The coronavirus has infected people in almost every country on the earth. National economies and businesses assess the costs as governments explore measures to stop the virus's spread. The COVID-19 pandemic compromised the viability of many firms in the air transport sector—besides, the impact on the more significant aviation industry. The near-complete closure witnessed by the Aviation sector has been unparalleled since World War II. Many jobs are at risk, and the industry is working hard to adapt to the changes and build greater operational efficiency.
After a year of limited operations and a growing burden of challenges, the sector is finally rebuilding itself. For the first time since February, domestic carriers carried over 300,000 passengers on October 9. The traffic estimates were still a tad slower than the pre-covid level of 350,000 daily passengers. However, the number signified the broader revival trajectory for the aviation sector. Festive months in India, a fall in COVID infections, and a spike in immunization have prompted a surge in domestic passenger traffic, with airlines flying around 80 per cent more people in September 2021 than the same month last year.
Covid brought along several learnings and lessons. From reimagining the schedule, building revised safety protocols, to introducing newer customer experiences - the industry experienced a recent influx of ideas. However, the changes also brought the questions on resource allocation and building greater efficiencies. As air traffic grows, airports must become more flexible, entrepreneurial, and responsive to changing aviation dynamics. Today, most airports need to serve as "multimodal" transit hubs for people, information, and trade. The goal is to make systems and processes digitally aware, networked, imbued with intelligence, and easy to access for all users.
Connectivity will become increasingly vital for airports that wish to optimize their operations, with the number of connected devices presently topping 17 billion and predicted to expand to 22 billion by 2025. That should be welcome news to airport operators, who are all dealing with some of the industry's highest operating costs. With Next-gen internet connectivity and the growing transmission rates of gigabit speeds, the possibility of a modern-day airport is near, thereby fulfilling the main goal to create an overall better passenger experience.
Though a flight delay or misplaced piece of luggage may cause inconvenience to travelers, AI, big data, and machine learning-enabled by uninterrupted connectivity can help airports predict and fix such issues before they become major customer service concerns. Ground operations, security checks, runway surveillance, luggage handling, and building management are just a few areas where intelligent airport networks could help alter the passenger experience. For example, beacons and proximity insights will assist expedite processes, while timely data and analytics will increase visibility. Intelligent, wireless networks performing on high bandwidth will be at the center of it all.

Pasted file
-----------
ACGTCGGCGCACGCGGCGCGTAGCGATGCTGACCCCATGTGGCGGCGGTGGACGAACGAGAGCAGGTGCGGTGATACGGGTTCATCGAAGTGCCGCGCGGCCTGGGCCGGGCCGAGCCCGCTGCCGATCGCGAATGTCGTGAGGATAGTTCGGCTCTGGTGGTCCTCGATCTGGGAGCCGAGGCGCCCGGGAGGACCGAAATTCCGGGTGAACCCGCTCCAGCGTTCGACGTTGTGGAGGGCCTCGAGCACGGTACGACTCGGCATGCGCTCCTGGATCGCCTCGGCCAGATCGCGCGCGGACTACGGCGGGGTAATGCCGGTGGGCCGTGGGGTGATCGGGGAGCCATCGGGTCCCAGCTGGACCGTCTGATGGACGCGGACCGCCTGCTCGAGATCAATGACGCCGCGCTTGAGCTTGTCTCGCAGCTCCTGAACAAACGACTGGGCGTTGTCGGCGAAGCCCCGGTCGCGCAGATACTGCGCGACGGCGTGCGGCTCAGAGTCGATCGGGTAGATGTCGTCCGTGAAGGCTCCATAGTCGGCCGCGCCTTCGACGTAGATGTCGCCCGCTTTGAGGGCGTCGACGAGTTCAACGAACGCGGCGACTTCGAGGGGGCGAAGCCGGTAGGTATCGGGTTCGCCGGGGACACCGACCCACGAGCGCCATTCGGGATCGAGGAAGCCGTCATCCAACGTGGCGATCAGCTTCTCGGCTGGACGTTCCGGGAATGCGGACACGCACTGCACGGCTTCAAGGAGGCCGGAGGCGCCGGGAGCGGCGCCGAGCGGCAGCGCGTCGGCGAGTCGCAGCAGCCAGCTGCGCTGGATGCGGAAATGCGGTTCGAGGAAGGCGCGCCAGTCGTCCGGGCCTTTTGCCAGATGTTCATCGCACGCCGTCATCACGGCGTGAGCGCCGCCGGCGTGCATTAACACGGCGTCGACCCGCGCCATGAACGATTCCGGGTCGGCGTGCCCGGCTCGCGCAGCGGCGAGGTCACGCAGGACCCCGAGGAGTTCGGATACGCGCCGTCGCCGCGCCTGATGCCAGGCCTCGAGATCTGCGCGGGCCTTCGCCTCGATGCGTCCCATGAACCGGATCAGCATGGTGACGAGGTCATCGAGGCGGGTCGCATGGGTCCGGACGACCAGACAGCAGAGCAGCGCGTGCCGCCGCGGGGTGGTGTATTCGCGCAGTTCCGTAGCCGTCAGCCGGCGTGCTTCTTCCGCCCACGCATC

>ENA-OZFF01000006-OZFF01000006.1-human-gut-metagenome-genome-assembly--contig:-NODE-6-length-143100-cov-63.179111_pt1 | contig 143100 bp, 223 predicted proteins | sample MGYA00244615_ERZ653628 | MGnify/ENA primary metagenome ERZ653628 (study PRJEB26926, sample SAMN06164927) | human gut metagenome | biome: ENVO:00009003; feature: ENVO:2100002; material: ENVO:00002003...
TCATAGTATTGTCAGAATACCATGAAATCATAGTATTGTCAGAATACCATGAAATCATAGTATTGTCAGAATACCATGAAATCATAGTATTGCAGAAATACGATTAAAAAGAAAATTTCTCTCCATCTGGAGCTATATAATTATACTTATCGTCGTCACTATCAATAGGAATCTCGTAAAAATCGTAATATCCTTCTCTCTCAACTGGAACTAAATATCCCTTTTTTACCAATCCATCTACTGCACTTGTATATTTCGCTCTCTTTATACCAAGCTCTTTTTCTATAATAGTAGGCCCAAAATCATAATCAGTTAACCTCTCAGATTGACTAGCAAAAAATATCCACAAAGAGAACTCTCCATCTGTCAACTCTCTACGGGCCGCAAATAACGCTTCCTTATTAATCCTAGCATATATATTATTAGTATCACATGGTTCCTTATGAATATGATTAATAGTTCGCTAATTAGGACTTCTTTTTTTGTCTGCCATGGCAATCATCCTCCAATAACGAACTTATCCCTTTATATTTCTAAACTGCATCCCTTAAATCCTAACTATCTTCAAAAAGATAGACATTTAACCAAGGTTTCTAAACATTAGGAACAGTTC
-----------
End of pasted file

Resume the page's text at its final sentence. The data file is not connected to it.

Connectivity at the Core
Today, primary air transport IT providers leverage satellite communications tools to overhaul network availability across airports and automate the process to bring transparency and boost operational efficiency. Companies like Harris Corporation are assisting the Airport Authority of India (AAI) to deploy Satellite-based technologies in its vision of developing futuristic telecom infrastructure- an advanced nationwide aviation communication infrastructure for improved Air Traffic Management.
SITA, a leading specialist in air transport communication and information technology (IT) solutions, has recently invested in developing advanced connectivity solutions (uninterrupted 4G/LTE services) to serve the growing connectivity requirements across 49 airports across the country while also enhancing operational excellence. The recent investment aims to ensure minimum bandwidth of 2Mbps, with best-in-class 4G/LTE coverage, addressing on-demand bandwidth requirements while optimizing costs by utilizing multiple transport technologies in an application-driven network, with real-time visibility and control over the network. The improved bandwidth has enhanced SITA's existing platform operations, including baggage management, passenger processing, airport desk management, and other services. Such investments will significantly enhance airspace and airport operations and enable the path towards futuristic network infrastructure.
IoT and reliable connectivity will expand dramatically as passenger demand increases and airport fleets grow in size, effectively transforming the aviation and aerospace sector as we know it. With timely alerts and mobile baggage tracking, IoT will personalize passenger experiences better. With the deployment of predictive maintenance updates and improved data analysis, operational efficiencies will substantially improve as IoT adoption develops.
As airlines and operators focus on delivering new levels of comfort, personalization, and passengers reflect the growing inclination for digital experiences, the role of connectivity will only grow significantly. For the successful revival of the sector, airport operators need to consider next-generation development formats that put connected experience at the core.